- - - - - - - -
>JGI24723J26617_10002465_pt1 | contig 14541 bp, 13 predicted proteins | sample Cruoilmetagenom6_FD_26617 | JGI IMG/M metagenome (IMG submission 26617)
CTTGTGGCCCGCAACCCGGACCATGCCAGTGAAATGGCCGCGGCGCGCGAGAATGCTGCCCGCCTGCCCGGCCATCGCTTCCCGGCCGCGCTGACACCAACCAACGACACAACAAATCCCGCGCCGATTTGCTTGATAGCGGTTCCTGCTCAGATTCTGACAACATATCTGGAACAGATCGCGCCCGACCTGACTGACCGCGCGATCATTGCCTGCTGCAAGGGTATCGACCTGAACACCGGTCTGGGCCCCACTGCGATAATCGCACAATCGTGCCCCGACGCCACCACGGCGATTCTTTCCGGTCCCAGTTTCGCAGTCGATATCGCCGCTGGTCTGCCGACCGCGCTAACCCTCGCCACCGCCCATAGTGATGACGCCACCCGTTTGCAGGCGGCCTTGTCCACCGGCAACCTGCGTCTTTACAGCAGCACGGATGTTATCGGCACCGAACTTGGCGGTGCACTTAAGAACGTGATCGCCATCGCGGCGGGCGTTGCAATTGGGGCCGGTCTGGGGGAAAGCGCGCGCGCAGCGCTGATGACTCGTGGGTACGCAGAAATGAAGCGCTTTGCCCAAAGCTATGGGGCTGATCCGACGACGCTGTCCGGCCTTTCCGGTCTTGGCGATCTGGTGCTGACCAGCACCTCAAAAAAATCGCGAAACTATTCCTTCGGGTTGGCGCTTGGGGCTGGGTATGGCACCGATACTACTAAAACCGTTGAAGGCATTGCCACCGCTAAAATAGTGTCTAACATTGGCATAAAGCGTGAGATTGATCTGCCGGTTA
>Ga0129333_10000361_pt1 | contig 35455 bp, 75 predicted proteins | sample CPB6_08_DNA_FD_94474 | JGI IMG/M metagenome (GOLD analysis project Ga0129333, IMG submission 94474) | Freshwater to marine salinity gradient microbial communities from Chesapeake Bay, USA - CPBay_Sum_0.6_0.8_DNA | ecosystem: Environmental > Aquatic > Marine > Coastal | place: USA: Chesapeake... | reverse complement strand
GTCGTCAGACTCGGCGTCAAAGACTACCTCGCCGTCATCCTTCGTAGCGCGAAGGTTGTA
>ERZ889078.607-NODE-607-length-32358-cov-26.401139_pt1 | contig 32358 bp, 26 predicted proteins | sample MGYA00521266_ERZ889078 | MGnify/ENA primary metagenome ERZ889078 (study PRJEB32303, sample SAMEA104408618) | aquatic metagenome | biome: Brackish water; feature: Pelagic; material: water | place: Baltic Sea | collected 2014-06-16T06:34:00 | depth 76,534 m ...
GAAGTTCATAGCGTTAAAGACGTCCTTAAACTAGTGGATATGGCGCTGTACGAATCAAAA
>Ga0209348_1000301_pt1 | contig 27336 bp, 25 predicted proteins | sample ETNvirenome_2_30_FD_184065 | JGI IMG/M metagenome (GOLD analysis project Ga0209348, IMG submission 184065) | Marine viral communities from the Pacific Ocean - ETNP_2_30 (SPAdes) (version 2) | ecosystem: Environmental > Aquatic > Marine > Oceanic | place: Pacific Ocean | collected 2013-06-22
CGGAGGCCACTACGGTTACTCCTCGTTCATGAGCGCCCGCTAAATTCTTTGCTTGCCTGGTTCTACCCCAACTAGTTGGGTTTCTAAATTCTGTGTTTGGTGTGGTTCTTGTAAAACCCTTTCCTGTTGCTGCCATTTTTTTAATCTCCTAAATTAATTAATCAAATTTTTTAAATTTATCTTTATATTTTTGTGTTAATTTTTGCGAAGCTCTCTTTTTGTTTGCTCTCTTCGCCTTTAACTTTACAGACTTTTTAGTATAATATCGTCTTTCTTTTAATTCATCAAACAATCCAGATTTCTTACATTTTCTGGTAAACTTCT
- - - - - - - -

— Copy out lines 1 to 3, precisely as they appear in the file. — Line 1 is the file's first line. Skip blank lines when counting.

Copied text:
>JGI24723J26617_10002465_pt1 | contig 14541 bp, 13 predicted proteins | sample Cruoilmetagenom6_FD_26617 | JGI IMG/M metagenome (IMG submission 26617)
CTTGTGGCCCGCAACCCGGACCATGCCAGTGAAATGGCCGCGGCGCGCGAGAATGCTGCCCGCCTGCCCGGCCATCGCTTCCCGGCCGCGCTGACACCAACCAACGACACAACAAATCCCGCGCCGATTTGCTTGATAGCGGTTCCTGCTCAGATTCTGACAACATATCTGGAACAGATCGCGCCCGACCTGACTGACCGCGCGATCATTGCCTGCTGCAAGGGTATCGACCTGAACACCGGTCTGGGCCCCACTGCGATAATCGCACAATCGTGCCCCGACGCCACCACGGCGATTCTTTCCGGTCCCAGTTTCGCAGTCGATATCGCCGCTGGTCTGCCGACCGCGCTAACCCTCGCCACCGCCCATAGTGATGACGCCACCCGTTTGCAGGCGGCCTTGTCCACCGGCAACCTGCGTCTTTACAGCAGCACGGATGTTATCGGCACCGAACTTGGCGGTGCACTTAAGAACGTGATCGCCATCGCGGCGGGCGTTGCAATTGGGGCCGGTCTGGGGGAAAGCGCGCGCGCAGCGCTGATGACTCGTGGGTACGCAGAAATGAAGCGCTTTGCCCAAAGCTATGGGGCTGATCCGACGACGCTGTCCGGCCTTTCCGGTCTTGGCGATCTGGTGCTGACCAGCACCTCAAAAAAATCGCGAAACTATTCCTTCGGGTTGGCGCTTGGGGCTGGGTATGGCACCGATACTACTAAAACCGTTGAAGGCATTGCCACCGCTAAAATAGTGTCTAACATTGGCATAAAGCGTGAGATTGATCTGCCGGTTA
>Ga0129333_10000361_pt1 | contig 35455 bp, 75 predicted proteins | sample CPB6_08_DNA_FD_94474 | JGI IMG/M metagenome (GOLD analysis project Ga0129333, IMG submission 94474) | Freshwater to marine salinity gradient microbial communities from Chesapeake Bay, USA - CPBay_Sum_0.6_0.8_DNA | ecosystem: Environmental > Aquatic > Marine > Coastal | place: USA: Chesapeake... | reverse complement strand